Thursday, December 16, 2010

Yet another addendum to an addendum:)

I wrote this in the morning, but things came in the way before I had a chance to post it. But it is still up-to-date, or at least for the next 15 minutes, until the rate decision...


I need to say add a couple of things to my yesterday's take on the CBT's new policy strategy, which also appeared in Roubini Global Economics.

First, I have read several reports taking yesterday's November budget release as supportive of policy rate cuts. On the face of it, with a surplus of 4.6 billion liras in the central government budget, compared to November 2009's deficit of 1.2 billion, the figures do look strong. Even after you account for last year's VAT collection of 2 billion that spilled over to the following month as well as this year's 1 billion interest revenue, this is still a significant improvement over last year. Honestly, I would have expected the government to open up the coffers a bit in the final two months of the year. Overall, revenue and expenditure performance has been commendable so far:
Given this year's strong growth, revenue performance is not a big shocker, but expenditures have been reined in (my editor friend doesn't like this word, I think it is one of the many abuses of Shakesperian by economists, but what the hell) so far.

But this is mostly cyclical performance: You would need a reduction in the structural deficit for the sort of fiscal support I was asking for yesterday.

At this point, I am really wondering how fiscally responsible the government will perform in the first half of year, and honestly, I am starting to be hopeful. But then again, as I explained in yesterday's piece, if the government would not open up the coffers, then the CBT would not have to sail in uncharted waters with its policy rate easing/non-policy tools tightening strategy. Yet another dilemma.... Go figure....

But speaking of the budget, VAT imports allow me to have a vague idea about where imports are heading- the relationship used to be quite good, but it has kind of broken down of late, see for yourself:
Anyway, while I will not attempt a formal imports projection, a significant positive surprise in imports does not seem very likely...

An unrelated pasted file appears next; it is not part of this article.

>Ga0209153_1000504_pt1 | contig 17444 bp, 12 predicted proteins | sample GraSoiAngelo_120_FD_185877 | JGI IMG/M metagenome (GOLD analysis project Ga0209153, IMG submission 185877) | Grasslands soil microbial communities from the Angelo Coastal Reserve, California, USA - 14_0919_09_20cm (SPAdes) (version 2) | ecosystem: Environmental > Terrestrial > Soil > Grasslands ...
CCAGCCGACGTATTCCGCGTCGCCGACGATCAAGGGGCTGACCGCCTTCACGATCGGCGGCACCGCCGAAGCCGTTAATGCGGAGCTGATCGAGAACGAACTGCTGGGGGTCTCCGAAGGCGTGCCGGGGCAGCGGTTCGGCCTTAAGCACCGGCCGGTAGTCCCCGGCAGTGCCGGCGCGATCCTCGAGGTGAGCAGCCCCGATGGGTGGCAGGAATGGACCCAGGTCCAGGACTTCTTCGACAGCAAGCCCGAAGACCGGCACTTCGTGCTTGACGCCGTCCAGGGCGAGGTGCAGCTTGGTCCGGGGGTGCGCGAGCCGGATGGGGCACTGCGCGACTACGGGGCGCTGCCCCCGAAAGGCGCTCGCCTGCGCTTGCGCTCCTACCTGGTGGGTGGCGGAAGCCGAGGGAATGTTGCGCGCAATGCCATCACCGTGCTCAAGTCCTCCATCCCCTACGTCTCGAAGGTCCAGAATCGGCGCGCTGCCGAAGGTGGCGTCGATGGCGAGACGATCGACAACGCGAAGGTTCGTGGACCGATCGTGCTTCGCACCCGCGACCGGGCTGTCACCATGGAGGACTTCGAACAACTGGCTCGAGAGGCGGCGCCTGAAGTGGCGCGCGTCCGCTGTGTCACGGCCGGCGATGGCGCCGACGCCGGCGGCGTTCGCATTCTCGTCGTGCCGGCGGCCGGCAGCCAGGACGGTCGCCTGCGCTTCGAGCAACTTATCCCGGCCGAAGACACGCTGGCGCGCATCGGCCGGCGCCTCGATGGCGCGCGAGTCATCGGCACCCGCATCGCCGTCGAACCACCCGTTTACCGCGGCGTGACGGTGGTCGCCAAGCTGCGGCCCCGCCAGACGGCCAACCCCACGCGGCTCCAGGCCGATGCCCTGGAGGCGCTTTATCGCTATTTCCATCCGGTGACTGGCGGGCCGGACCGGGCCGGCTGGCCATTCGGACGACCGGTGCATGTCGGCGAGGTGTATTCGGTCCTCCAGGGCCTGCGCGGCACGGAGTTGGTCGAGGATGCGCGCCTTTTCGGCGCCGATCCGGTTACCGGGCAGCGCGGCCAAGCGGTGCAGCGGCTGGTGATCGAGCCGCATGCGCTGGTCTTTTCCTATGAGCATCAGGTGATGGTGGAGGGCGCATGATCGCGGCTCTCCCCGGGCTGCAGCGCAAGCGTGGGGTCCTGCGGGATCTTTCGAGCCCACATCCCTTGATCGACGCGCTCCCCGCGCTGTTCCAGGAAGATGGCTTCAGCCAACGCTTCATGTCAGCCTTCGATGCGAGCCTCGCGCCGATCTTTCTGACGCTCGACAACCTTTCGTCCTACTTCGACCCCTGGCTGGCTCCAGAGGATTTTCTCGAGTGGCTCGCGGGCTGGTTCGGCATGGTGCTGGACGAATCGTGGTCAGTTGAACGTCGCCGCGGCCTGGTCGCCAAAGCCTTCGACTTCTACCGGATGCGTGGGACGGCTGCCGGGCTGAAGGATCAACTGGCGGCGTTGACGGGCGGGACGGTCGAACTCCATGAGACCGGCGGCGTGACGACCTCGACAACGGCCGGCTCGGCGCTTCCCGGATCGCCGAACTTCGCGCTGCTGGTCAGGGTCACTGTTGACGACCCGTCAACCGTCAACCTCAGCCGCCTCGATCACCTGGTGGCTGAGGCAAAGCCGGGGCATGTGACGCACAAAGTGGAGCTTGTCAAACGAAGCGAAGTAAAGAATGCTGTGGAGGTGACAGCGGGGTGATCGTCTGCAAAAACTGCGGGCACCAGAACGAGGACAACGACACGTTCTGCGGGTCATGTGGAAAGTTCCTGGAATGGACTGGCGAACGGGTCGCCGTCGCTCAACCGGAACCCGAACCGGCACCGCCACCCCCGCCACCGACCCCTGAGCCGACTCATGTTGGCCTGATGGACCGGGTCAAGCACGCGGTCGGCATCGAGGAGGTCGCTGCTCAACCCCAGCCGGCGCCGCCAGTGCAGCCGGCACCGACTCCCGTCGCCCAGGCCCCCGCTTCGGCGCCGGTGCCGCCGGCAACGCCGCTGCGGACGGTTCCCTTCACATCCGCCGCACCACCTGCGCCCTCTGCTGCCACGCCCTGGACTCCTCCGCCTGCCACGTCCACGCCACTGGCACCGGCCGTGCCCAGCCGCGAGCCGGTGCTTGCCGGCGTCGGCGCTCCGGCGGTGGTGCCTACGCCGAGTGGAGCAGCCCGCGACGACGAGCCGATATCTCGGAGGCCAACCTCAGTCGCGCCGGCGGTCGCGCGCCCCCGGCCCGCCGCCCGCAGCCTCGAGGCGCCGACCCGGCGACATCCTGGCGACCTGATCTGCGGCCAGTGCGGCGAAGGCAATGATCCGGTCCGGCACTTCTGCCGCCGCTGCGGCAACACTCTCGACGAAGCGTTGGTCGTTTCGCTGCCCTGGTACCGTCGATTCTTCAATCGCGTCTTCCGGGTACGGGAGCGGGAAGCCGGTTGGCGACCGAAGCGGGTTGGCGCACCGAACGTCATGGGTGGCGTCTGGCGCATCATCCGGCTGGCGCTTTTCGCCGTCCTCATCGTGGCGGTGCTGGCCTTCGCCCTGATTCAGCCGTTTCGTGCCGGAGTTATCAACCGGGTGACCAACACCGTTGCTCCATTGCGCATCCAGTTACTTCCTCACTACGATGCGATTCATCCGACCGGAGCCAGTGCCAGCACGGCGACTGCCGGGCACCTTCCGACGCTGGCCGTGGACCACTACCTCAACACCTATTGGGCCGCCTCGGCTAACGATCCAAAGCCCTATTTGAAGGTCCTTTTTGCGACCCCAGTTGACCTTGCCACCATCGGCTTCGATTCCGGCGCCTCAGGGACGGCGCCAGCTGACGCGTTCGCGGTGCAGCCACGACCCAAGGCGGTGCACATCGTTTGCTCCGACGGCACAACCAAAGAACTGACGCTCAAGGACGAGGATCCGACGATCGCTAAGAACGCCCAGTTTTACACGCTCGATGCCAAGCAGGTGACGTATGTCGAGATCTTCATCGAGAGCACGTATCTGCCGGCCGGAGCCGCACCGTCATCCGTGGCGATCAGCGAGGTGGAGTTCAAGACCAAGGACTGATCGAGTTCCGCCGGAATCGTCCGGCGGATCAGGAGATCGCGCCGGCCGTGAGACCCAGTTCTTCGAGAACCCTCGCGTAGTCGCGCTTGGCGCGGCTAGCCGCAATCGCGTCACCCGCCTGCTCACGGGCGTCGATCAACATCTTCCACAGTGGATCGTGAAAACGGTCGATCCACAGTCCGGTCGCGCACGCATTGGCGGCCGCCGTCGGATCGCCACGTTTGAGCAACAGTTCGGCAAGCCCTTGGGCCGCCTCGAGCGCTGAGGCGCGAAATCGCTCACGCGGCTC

Finally, to get back to the matter at hand, I read a couple of comments supportive of CBT's policy at this morning's Radikal, one by none other an ex-CBT Vice Governor nonetheless. One of the arguments is that the Central Bank is now pursuing a two policy goals (price and financial stability)m and for that it would need two policy tools, a principle first noted by Tinbergen, the first winner of Economics Nobel Prize.

I would not counter this rule, but just to the statement that the CBT is pursuing two policy goals.On the face of it, the CBT's two main goals are controlling inflation and hot money flows. The exchange rate, the current account and domestic lending could all be put under hot money. But then what about growth? In fact, I was doing another round of email exchanges with my usual gang this morning, and one of the team summarized the Bank's new direction as "curbing hot money without hindering growth"?

Anyway, I know I can be confusing at times- that's because I am confused by all this as well:) But a recent note by the Turkey economists of Citi illustrates all my reservations.
To close, have since it is already past market-close time, have a look at how the markets reacted today:
We have about 15 minutes or so to the rate decision, so I'd better post this, before it becomes totally worthless:)...

4 comments:

Rower32 said...

I guess the Lex called it best: "Turkey: an anti-stimulus stimulus"

LOL

http://www.ft.com/cms/s/3/8136a7d0-08f9-11e0-9e7a-00144feabdc0.html?ftcamp=rss#axzz18HjOaTcU

Emre Deliveli said...

Yep, I saw that. I definitely agree that this is much more riskier than what the Fed is doing, as the Fed is more credible the CBT- although I would argue the CBT has taken important steps on that front as well...

Emin said...

"FED is more credible [sic] the CBT."
Wow, we are talking about an institution that missed the two largest asset bubbles of the last decade, the stock market bubble and the housing bubble. What more do they need to do to lose their credibility?

Emre Deliveli said...

@ Emin- sorry for the missing word, "than"....

OK, this is debatable, but this gets into whether it is possible to identify bubbles in advance or what the best response is if the answer to that question is a "yes"...

But I tend to think of CB credibility as a creeper; it is tough to gain and tough to lose. Remember that the CBT is still facing a credibility gap in terms of inflation expectations despite commendable performance in the last two years...